Low growth, a squeeze on fees and sweeping regulatory change are set to drive further consolidation among asset management incumbents in the U.K and beyond after Monday's $6 billion merger agreement between Henderson Group (HNDGF) and Janus Capital. (JNS)

And analysts say that the ongoing depreciation of the pound and an attractive corporation tax regime in the U.K. could also mean an increase in cross-border deals where the merged entity sets up shop in London, as the future Janus Henderson Global Investors plans to do.

The partners' merger will create a fund manager with $320 billion of assets under management. On announcing the deal on Monday they both pointed to the need for scale and diversification in order to cope with  pressures on fee income as key drivers behind the merger.

"Yesterday's deal is absolutely not a flash in the pan. The asset management industry faces increasing regulation, ongoing fee pressures and a myriad of other challenges. Brand and scale is all important. We should expect to see a continuation of this trend," said  Liberum Capital analyst Justin Bates.

London-headquartered firms Rathbone Brothers, Schroders and Ashmore Group have the resources to strike deals. Meanwhile Permira, through its portfolio company the Tilney Bestinvest, throws a wild card into the mix following a series of acquisitions in the sector during recent years.

Pressures on asset managers are increasing. Passive investment managers have eaten away at the share of the market held by active managers like Henderson and Janus in recent years, with offers to match benchmark performance in return for annual fees that can be less than half those charged by active managers.  

Active managers still rule the roost in terms of funds under management, with $24 trillion globally, but the pot held by passive funds has swelled by 230% since before the financial crisis to $6 trillion, according to Morningstar data. Active managers' funds under management expanded by 54% in that period.

Despite choosing to de-list its shares from the London Stock Exchange in favor of a dual listing in New York and Australia, the combined Janus Henderson will be a U.K.-headquartered company. The companies cited the global nature of the city, its infrastructure and positioning in between U.S. and Asian time zones.

But Liberum's Bates added: "It is worth remembering that the U.K. corporate taxation environment is more attractive than most. Plus the weakening of sterling post Brexit has made the valuations of UK based/listed fund managers more compelling."

The pound on Tuesday fell to a 31-year low against the dollar and is now down about 14% since just before the outcome of the June 23 Brexit vote.

Meanwhile, the corporation tax rate in the U.K currently sits at 20% but this is due to fall  to 19% from next April and then to 18% from April 2020.

This contrasts with the 35% corporate tax rate in the U.S. and is lower than the general federal corporate tax rate of 28% applied to investment firms in Canada. 

"There has been a general trend for U.S asset managers, or North American asset managers, to want to globalize their business to some extent...I think that will be an element but at the same time there will be continued domestic consolidation as well," said Peel Hunt analyst Stuart Duncan.

Rathbone Brothers, which has £30 billion ($38.3 billion) of funds under management, is one asset manager that could be positioning itself for acquisitions.

The rate at which it attracts new funds into the business has fallen in recent times, with net inflows growing at 4.2% during the first half, down from 5.1% a year earlier. In addition, the nearly 300 year-old London-based firm is due to leave its headquarters in the upscale Mayfair area of central London in  early 2017 to take up new residence in the financial hub known as the City.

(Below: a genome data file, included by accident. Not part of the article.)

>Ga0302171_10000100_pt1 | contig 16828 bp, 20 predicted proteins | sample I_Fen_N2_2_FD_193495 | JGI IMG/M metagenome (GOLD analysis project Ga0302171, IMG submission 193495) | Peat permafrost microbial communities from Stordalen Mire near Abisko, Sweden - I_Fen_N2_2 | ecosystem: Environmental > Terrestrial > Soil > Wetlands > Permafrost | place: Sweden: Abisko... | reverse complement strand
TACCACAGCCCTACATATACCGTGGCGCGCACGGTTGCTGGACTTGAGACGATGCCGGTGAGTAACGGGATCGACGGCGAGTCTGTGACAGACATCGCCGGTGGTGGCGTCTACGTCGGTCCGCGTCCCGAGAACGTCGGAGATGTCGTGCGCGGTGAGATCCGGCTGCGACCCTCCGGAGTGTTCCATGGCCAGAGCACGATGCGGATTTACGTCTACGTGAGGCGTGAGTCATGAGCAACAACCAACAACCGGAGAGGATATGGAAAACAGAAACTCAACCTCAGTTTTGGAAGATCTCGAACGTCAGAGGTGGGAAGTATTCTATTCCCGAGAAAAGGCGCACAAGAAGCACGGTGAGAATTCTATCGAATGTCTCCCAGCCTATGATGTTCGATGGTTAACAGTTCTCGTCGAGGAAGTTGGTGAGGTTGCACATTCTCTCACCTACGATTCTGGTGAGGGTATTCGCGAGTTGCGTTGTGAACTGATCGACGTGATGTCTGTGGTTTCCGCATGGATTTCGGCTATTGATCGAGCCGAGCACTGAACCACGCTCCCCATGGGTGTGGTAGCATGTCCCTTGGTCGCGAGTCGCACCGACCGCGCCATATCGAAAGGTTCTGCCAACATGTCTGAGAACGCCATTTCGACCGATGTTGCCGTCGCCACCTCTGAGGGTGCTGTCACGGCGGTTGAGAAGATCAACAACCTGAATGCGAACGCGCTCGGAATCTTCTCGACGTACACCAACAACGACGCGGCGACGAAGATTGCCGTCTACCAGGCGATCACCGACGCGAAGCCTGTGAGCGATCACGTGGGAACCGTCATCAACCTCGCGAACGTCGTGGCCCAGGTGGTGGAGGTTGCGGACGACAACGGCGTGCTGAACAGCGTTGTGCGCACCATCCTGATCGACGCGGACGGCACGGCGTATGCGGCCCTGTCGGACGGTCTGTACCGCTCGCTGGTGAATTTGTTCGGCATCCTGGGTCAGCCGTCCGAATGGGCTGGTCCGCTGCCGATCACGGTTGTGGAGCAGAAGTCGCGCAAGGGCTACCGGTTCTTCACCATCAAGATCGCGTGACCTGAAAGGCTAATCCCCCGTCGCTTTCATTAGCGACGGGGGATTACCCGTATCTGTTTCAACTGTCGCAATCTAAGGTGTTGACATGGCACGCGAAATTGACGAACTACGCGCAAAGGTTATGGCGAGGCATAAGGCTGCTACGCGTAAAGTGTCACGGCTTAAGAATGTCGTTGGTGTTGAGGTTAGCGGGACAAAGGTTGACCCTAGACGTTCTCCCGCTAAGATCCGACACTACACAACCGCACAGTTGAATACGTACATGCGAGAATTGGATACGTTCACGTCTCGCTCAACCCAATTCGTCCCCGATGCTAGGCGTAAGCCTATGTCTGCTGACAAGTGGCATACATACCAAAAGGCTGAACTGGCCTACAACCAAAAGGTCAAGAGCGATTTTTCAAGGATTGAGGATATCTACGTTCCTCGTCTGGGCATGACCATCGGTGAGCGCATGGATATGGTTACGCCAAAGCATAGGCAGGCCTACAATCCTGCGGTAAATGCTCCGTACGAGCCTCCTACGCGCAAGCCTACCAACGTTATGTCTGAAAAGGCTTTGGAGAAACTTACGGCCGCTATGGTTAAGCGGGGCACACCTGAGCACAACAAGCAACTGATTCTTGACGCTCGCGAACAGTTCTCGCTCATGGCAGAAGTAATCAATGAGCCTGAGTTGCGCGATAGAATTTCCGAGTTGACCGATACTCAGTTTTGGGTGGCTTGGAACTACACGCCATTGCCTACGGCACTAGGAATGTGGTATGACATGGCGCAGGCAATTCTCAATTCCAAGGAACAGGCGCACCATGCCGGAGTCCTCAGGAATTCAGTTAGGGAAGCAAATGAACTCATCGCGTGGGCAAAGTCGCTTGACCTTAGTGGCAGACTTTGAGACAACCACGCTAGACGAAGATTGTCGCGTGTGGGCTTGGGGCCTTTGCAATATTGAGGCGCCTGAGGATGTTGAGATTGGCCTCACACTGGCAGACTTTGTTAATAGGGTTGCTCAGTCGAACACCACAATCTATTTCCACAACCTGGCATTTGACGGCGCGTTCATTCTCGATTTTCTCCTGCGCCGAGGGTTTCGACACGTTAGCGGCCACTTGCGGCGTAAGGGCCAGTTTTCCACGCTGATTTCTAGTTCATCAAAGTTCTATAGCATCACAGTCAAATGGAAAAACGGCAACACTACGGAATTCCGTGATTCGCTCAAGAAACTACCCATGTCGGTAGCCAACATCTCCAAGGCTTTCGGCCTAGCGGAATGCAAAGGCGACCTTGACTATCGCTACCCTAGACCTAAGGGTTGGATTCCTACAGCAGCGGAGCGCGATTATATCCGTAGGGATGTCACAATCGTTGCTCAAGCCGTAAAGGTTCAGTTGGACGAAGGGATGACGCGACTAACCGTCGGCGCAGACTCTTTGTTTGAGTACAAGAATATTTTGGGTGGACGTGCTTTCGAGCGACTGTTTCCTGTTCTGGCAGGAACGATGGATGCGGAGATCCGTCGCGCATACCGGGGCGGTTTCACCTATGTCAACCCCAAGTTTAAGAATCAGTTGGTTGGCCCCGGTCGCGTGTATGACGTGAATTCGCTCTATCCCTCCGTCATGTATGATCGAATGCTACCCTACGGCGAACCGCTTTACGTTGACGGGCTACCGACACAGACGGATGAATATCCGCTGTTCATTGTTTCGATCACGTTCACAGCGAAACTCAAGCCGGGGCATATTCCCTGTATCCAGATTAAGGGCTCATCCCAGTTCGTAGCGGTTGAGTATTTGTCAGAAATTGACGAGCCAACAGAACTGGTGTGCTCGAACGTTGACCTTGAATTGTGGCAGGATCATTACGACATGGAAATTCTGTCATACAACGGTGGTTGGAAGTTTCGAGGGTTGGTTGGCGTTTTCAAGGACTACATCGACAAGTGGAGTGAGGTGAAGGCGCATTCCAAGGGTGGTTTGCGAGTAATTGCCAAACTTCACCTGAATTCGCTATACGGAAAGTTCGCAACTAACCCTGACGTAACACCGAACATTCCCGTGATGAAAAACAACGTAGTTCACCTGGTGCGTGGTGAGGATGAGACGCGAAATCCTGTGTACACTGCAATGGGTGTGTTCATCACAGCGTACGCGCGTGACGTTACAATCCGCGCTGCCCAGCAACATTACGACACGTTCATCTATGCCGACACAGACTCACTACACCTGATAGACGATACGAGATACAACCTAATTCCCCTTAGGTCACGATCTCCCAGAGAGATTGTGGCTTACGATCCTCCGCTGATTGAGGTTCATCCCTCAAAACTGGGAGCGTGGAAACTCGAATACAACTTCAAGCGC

It has taken on around 75,000 square feet of space, which is almost double the 44,000 square feet it has at its current location.

"We feel acquisitions are needed to deliver outperformance relative to the peer group," noted Liberum's Bates in research on the stock earlier this year.

 Peel Hunt's Duncan flags a number of firms as having the cash for M&A, including Schroders and emerging markets asset manager Ashmore Group (AJMPF) . However, he also notes that whether they ultimately engage in a further consolidation of the sector is anybody's guess.

 It isn't just industry incumbents which might  be chasing after growth assets;  private equity has an interest in the sector.

Tilney Bestinvest, a U.K. and U.S.-focused firm, announced the acquisition of Towry Holdings for $853.6 million in April this year in a deal that created an asset manager with $26 billion of funds under management.

Tilney itself is the product of a Permira private equity put-together that began in November 2013 with the acquisition of London-based Bestinvest, a wealth manager with £5 billion of assets under management at the time. It then grew to £9 billion in funds under management when Permira bought Deutsche Bank's (DB) - Get Report Tilney Investment Management in February 2014.

But increased scale might not prove to be the silver bullet for those hoping it will address the cost of increasing regulation.

"While there is no solid evidence that they pose a systematic risk or contributed to the banking crisis; the increasing consolidation of the industry into fewer, larger managers does concentrate risk," wrote Tim Thornton, chief operating officer of fund services at MUFG Investor Services, on Tuesday.

Thornton suggested that consolidation will merely beget  more regulation for asset managers as the industry's titans grow in size.

He flags the prospect of central banks and other regulators eventually coming to view the larger entities in the sector as being on a par with systemically important banks and thus becoming subject to onerous capital requirements in the same way as the banking sector.